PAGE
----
- Tier 0: Top level and includes all the admin accounts, Domain Controller, and groups.
- Tier 1: Domain member applications and servers.
- Tier 2: End-user devices like HR and sales staff (non-IT personnel).
Implementation of Tiered Access Model
The critical implementation of this model is based on the principle of “Prevention of privileged credentials from crossing boundaries, either accidentally or intentionally”
. Implementing technical controls via Group Policy Objects is crucial to avoid such scenarios. These Group Policy Objects put together the security rights that can deny access or grant permission. You can read more about the Tiered and Enterprise Access Model (EAM) here
Accounts audit is a crucial task mainly carried out by setting up the correct account, assigning privileges, and applying restrictions. Three audit types related to accounts must be done periodically: usage, privilege, and change audits.
- Usage audits allow monitoring each account’s specific tasks and validating their access rights.
- A privilege audit allows you to check if every account in the system has the least privilege.
- Change audits a
Most Common Active Directory Attacks
is a common and successful post-exploitation technique for attackers to get privileged access to AD. The attacker exploits Kerberos Ticket Granting Service (TGS) to request an encrypted password, and then the attacker cracks it offline through various brute force techniques. These attacks are difficult to detect as the request is made through an approved user, and no unusual traffic pattern is generated during this process. You can prevent the attack by ensuring an additional layer of authentication through MFA or by frequent and periodic Kerberos Key Distribution Centre (KDC) service account password reset. You can learn more about the attack here
Weak and Easy-to-Guess Passwords
The easiest target for intruders to breach security is the weak and easy-to-guess old passwords. The best recommendation is to use strong passwords and avoid already known ones. A strong password consists of a combination of uppercase and lowercase letters, numbers, and special characters. You can learn more about password strength here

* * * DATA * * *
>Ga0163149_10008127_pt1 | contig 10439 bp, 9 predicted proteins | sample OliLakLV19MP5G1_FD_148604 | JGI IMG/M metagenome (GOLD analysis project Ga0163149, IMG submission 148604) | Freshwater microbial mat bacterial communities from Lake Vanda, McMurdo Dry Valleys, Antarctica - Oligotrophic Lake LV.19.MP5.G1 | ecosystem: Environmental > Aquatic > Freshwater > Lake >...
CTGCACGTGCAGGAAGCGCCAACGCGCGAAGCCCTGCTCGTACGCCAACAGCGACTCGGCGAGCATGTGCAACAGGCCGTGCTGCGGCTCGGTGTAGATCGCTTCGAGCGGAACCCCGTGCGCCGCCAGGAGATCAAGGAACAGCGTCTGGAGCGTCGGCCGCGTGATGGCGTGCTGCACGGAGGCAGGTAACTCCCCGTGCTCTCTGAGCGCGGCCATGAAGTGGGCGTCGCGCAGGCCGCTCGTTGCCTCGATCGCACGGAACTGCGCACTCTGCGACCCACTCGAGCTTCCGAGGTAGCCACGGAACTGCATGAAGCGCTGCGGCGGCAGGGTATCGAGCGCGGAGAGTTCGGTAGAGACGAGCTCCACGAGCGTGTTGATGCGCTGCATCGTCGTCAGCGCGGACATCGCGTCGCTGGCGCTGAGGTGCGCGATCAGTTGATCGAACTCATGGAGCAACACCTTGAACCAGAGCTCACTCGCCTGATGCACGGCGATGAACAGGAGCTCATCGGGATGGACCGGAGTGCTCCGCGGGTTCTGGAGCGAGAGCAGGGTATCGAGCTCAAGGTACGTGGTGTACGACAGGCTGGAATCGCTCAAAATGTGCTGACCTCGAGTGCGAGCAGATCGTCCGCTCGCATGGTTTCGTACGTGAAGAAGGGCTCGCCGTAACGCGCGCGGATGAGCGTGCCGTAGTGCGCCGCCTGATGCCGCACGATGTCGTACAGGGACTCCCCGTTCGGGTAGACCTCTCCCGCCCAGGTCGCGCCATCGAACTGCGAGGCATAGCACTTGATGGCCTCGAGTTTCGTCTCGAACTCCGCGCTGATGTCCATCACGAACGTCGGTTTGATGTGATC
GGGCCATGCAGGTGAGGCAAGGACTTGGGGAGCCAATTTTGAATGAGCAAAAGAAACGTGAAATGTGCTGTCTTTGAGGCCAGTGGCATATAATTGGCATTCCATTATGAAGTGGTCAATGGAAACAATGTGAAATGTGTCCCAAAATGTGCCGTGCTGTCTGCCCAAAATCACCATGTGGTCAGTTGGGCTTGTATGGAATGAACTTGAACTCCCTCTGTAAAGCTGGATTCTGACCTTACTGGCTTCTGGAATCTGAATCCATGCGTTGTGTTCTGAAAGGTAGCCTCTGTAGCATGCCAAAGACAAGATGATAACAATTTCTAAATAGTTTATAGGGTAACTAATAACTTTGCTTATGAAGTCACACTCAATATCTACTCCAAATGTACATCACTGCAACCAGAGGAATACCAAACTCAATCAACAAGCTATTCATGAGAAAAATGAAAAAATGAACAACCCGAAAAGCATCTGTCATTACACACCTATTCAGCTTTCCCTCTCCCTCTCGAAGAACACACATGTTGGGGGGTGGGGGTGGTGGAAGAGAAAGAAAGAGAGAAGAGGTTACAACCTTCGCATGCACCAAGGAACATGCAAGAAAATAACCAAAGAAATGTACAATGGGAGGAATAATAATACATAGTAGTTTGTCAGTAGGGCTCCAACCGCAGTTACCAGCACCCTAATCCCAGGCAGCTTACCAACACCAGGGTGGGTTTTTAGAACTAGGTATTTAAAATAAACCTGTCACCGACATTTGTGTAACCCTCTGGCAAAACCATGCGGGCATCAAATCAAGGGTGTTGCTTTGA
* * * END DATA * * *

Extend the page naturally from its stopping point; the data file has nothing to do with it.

. There are many tools available that can help you perform Password Auditing in AD. You can see a report generated through a free tool on
Desktop > Password-Report.png.
Brute Forcing Remote Desktop Protocol
The intruders or attackers use scanning tools to brute force the weak credentials. Once the brute force is successful, they quickly access the compromised systems and try to do privilege escalation along with a persistent foothold in the target’s computer. The best recommendation is to never expose RDP without additional security controls to the public internet. Continuous audits for scanning attacks or brute-force attempts are also an important step.
Publically Accessible Share
During AD configuration, some share folders are publicly accessible or left unauthenticated, providing an initial foothold for attackers for lateral movement. You can use the
Get-SmbOpenFile cmdlet in PowerShell to look for any undesired share on the network and configure access accordingly.